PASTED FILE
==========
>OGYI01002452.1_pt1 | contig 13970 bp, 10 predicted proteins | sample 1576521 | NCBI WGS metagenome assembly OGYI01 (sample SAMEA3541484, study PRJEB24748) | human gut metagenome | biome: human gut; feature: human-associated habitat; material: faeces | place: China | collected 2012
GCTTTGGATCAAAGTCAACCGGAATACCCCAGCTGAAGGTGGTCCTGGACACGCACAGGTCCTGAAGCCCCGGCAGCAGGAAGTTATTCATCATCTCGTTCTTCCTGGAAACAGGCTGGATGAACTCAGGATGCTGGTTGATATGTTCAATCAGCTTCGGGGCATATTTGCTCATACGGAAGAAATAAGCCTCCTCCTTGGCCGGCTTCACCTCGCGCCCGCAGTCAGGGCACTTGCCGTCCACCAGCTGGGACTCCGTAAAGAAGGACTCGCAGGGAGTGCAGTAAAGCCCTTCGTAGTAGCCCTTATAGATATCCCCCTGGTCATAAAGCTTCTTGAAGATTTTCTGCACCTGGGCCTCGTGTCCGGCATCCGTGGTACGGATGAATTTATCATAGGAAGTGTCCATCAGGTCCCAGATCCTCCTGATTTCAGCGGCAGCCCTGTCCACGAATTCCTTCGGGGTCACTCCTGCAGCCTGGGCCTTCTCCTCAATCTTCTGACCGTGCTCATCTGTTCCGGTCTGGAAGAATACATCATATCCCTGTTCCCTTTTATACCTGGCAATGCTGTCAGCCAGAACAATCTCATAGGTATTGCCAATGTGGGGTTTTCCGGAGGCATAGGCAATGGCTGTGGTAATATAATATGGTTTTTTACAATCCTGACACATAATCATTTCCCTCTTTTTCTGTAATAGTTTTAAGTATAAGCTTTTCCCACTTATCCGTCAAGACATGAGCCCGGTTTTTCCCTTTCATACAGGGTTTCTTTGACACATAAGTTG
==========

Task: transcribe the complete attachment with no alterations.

>OGYI01002452.1_pt1 | contig 13970 bp, 10 predicted proteins | sample 1576521 | NCBI WGS metagenome assembly OGYI01 (sample SAMEA3541484, study PRJEB24748) | human gut metagenome | biome: human gut; feature: human-associated habitat; material: faeces | place: China | collected 2012
GCTTTGGATCAAAGTCAACCGGAATACCCCAGCTGAAGGTGGTCCTGGACACGCACAGGTCCTGAAGCCCCGGCAGCAGGAAGTTATTCATCATCTCGTTCTTCCTGGAAACAGGCTGGATGAACTCAGGATGCTGGTTGATATGTTCAATCAGCTTCGGGGCATATTTGCTCATACGGAAGAAATAAGCCTCCTCCTTGGCCGGCTTCACCTCGCGCCCGCAGTCAGGGCACTTGCCGTCCACCAGCTGGGACTCCGTAAAGAAGGACTCGCAGGGAGTGCAGTAAAGCCCTTCGTAGTAGCCCTTATAGATATCCCCCTGGTCATAAAGCTTCTTGAAGATTTTCTGCACCTGGGCCTCGTGTCCGGCATCCGTGGTACGGATGAATTTATCATAGGAAGTGTCCATCAGGTCCCAGATCCTCCTGATTTCAGCGGCAGCCCTGTCCACGAATTCCTTCGGGGTCACTCCTGCAGCCTGGGCCTTCTCCTCAATCTTCTGACCGTGCTCATCTGTTCCGGTCTGGAAGAATACATCATATCCCTGTTCCCTTTTATACCTGGCAATGCTGTCAGCCAGAACAATCTCATAGGTATTGCCAATGTGGGGTTTTCCGGAGGCATAGGCAATGGCTGTGGTAATATAATATGGTTTTTTACAATCCTGACACATAATCATTTCCCTCTTTTTCTGTAATAGTTTTAAGTATAAGCTTTTCCCACTTATCCGTCAAGACATGAGCCCGGTTTTTCCCTTTCATACAGGGTTTCTTTGACACATAAGTTG